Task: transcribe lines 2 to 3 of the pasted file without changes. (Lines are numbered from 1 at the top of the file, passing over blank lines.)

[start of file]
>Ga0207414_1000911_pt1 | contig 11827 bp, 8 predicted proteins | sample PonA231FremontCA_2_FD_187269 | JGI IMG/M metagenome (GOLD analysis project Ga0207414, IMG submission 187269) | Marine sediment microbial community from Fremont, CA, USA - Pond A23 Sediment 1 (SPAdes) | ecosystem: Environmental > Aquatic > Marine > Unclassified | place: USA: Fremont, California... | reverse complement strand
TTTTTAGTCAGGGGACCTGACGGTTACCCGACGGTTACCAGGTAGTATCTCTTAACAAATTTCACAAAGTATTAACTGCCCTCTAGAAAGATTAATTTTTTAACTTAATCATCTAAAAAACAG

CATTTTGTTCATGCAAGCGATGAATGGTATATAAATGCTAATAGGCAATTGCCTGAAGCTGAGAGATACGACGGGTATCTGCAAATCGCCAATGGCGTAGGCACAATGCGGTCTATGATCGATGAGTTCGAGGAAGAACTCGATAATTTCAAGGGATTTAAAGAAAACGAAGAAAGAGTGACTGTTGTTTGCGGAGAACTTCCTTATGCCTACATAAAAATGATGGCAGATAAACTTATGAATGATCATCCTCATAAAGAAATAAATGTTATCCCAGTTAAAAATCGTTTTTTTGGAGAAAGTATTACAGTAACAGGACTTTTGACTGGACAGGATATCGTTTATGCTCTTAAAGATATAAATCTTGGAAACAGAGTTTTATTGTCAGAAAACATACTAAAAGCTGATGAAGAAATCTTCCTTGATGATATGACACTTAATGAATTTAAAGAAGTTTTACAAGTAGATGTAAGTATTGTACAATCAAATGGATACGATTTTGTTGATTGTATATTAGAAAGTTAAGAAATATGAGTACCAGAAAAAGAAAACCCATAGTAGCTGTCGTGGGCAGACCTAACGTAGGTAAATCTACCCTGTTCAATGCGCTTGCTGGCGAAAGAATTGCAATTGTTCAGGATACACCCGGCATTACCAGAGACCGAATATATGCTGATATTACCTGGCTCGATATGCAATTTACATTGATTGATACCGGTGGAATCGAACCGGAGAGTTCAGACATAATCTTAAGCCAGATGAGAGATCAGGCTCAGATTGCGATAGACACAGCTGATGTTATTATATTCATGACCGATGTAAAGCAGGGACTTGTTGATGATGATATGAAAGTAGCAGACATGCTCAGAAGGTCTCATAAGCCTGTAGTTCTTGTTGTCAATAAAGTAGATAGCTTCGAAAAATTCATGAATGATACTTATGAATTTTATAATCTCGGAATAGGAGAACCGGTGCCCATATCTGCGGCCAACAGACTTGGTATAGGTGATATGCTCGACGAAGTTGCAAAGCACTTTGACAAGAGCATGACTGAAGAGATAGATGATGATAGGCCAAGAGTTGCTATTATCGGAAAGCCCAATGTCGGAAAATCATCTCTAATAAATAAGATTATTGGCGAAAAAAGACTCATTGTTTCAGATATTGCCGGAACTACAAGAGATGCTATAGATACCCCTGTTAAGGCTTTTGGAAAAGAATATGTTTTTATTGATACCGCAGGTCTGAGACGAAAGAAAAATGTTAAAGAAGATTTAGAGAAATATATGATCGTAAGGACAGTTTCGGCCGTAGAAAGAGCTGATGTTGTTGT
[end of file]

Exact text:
TTTTTAGTCAGGGGACCTGACGGTTACCCGACGGTTACCAGGTAGTATCTCTTAACAAATTTCACAAAGTATTAACTGCCCTCTAGAAAGATTAATTTTTTAACTTAATCATCTAAAAAACAG

CATTTTGTTCATGCAAGCGATGAATGGTATATAAATGCTAATAGGCAATTGCCTGAAGCTGAGAGATACGACGGGTATCTGCAAATCGCCAATGGCGTAGGCACAATGCGGTCTATGATCGATGAGTTCGAGGAAGAACTCGATAATTTCAAGGGATTTAAAGAAAACGAAGAAAGAGTGACTGTTGTTTGCGGAGAACTTCCTTATGCCTACATAAAAATGATGGCAGATAAACTTATGAATGATCATCCTCATAAAGAAATAAATGTTATCCCAGTTAAAAATCGTTTTTTTGGAGAAAGTATTACAGTAACAGGACTTTTGACTGGACAGGATATCGTTTATGCTCTTAAAGATATAAATCTTGGAAACAGAGTTTTATTGTCAGAAAACATACTAAAAGCTGATGAAGAAATCTTCCTTGATGATATGACACTTAATGAATTTAAAGAAGTTTTACAAGTAGATGTAAGTATTGTACAATCAAATGGATACGATTTTGTTGATTGTATATTAGAAAGTTAAGAAATATGAGTACCAGAAAAAGAAAACCCATAGTAGCTGTCGTGGGCAGACCTAACGTAGGTAAATCTACCCTGTTCAATGCGCTTGCTGGCGAAAGAATTGCAATTGTTCAGGATACACCCGGCATTACCAGAGACCGAATATATGCTGATATTACCTGGCTCGATATGCAATTTACATTGATTGATACCGGTGGAATCGAACCGGAGAGTTCAGACATAATCTTAAGCCAGATGAGAGATCAGGCTCAGATTGCGATAGACACAGCTGATGTTATTATATTCATGACCGATGTAAAGCAGGGACTTGTTGATGATGATATGAAAGTAGCAGACATGCTCAGAAGGTCTCATAAGCCTGTAGTTCTTGTTGTCAATAAAGTAGATAGCTTCGAAAAATTCATGAATGATACTTATGAATTTTATAATCTCGGAATAGGAGAACCGGTGCCCATATCTGCGGCCAACAGACTTGGTATAGGTGATATGCTCGACGAAGTTGCAAAGCACTTTGACAAGAGCATGACTGAAGAGATAGATGATGATAGGCCAAGAGTTGCTATTATCGGAAAGCCCAATGTCGGAAAATCATCTCTAATAAATAAGATTATTGGCGAAAAAAGACTCATTGTTTCAGATATTGCCGGAACTACAAGAGATGCTATAGATACCCCTGTTAAGGCTTTTGGAAAAGAATATGTTTTTATTGATACCGCAGGTCTGAGACGAAAGAAAAATGTTAAAGAAGATTTAGAGAAATATATGATCGTAAGGACAGTTTCGGCCGTAGAAAGAGCTGATGTTGTTGT